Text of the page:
Bren meets and befriends Leah, a prostitute who becomes Sarah’s ally and eventually becomes more like family when she and her daughter Amy bond with Sarah. They end up saving each other, in more ways than one.

Prescott and Cynthia Coulter, Sarah and Scott’s parents, are not privy to Sarah’s involvement in the war, but when they find out, do they shun or admire their daughter? Cynthia does her best to make a socially acceptable woman out of Sarah, but alas, Sarah’s personality and true nature prevail, and her spirit remains intact. In a gripping scene, mother and daughter face their issues. Dunne pulls it all together perfectly.

The War Between the Hearts has prose that flows, an engrossing plot using both intrinsic and extrinsic conflict, and impeccable editing. Every scene has a purpose, moving the story forward apace and making it a compelling read. The protagonists are believable with traits and flaws that make them human. Dunne has also achieved a high level of sexual tension between Sarah and Faith that keeps the reader rooting for true love to win in the end. With wonderfully rich characterizations and vivid descriptions that jump out of the page, The War Between the Hearts is a true winner that moved me every turn of the page. My highest praise goes to Nann Dunne for her achievement. Don’t miss this five-star novel.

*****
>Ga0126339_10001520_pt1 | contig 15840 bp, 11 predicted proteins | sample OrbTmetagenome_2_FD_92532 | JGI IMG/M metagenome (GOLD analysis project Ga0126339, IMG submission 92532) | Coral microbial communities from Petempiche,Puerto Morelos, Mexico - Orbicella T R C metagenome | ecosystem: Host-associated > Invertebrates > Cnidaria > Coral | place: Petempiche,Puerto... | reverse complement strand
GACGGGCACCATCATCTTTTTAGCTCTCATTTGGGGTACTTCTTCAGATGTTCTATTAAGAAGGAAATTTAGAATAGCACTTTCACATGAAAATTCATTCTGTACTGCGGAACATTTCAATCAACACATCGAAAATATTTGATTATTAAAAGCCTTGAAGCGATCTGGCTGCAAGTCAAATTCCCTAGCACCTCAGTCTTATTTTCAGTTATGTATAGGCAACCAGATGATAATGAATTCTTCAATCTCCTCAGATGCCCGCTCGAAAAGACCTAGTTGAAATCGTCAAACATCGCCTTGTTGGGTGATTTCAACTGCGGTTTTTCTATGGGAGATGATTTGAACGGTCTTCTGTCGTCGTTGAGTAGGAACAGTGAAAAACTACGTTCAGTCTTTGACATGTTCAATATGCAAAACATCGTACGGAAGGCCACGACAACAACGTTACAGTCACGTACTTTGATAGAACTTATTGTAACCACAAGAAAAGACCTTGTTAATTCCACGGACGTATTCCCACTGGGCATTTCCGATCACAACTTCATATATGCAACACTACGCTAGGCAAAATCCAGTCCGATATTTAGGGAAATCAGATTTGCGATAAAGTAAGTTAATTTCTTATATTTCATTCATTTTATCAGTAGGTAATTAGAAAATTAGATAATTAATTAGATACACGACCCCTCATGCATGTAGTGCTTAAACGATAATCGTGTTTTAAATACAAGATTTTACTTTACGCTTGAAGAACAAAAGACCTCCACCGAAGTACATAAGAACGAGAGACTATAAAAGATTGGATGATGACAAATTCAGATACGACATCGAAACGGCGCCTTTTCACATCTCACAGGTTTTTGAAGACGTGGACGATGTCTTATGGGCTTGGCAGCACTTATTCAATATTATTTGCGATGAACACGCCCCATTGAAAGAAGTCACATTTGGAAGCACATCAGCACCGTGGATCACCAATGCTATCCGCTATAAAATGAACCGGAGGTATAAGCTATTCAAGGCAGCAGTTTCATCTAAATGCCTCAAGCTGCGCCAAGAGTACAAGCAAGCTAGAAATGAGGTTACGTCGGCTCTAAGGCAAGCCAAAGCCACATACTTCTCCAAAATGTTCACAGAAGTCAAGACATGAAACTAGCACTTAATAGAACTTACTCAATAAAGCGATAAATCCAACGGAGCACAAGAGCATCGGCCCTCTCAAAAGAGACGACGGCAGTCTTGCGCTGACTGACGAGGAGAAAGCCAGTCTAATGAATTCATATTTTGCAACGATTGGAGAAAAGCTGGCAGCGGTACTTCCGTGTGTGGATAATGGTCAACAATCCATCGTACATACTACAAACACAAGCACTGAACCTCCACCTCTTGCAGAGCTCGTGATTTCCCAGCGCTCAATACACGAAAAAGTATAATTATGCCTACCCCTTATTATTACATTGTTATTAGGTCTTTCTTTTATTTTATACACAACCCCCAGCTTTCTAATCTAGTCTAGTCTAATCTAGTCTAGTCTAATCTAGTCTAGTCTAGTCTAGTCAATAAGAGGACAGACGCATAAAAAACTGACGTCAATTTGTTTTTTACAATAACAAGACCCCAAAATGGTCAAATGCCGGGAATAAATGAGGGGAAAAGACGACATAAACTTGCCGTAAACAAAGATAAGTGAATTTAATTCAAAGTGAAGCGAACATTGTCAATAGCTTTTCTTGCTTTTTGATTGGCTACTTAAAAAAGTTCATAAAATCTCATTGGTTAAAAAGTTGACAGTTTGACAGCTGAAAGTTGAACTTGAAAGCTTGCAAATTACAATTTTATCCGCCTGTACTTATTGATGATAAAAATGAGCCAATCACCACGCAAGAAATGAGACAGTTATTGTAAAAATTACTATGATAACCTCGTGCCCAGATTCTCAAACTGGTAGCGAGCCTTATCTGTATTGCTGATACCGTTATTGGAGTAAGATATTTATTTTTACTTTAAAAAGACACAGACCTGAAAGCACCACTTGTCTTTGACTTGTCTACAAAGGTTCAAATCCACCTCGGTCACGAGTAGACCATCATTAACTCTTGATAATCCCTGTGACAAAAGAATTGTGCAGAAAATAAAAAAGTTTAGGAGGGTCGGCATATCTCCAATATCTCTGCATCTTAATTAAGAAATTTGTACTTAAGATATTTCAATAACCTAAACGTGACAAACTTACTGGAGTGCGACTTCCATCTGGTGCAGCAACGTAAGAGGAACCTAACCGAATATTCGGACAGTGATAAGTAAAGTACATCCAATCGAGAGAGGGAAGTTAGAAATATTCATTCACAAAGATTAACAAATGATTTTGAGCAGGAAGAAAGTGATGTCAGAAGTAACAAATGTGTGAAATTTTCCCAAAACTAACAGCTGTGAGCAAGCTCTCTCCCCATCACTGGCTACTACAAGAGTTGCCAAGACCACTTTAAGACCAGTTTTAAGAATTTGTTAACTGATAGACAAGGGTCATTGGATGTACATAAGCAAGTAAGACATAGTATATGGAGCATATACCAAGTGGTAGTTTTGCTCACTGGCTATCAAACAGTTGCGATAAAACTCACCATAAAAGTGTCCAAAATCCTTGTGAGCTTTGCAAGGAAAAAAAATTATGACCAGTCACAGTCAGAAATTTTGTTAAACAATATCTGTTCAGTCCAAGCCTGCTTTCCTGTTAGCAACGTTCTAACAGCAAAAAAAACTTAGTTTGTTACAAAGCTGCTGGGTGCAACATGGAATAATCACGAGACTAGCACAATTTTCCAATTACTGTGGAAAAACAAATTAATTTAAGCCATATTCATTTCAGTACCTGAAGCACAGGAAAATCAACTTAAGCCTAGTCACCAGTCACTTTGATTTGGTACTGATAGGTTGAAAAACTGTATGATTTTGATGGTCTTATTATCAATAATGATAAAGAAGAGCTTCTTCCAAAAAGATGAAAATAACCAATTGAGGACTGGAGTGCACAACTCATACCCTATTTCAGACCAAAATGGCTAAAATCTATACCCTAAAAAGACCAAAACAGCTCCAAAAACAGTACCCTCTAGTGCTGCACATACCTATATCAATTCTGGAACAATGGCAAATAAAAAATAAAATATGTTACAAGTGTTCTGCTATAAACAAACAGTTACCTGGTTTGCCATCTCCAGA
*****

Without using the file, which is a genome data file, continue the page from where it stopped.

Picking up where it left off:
Reviewed by Cheri Rosenberg

Title: Minus One – A Twelve Step Journey
Author: Bridget Bufford
ISBN 13: 978-1-56023-468-5
Publisher: Harrington Park Press, Alice Street Editions
Distributed by Haworth Press Inc (
Price: $17.95
Pages: 236 pages
Genre: Fiction/Lesbian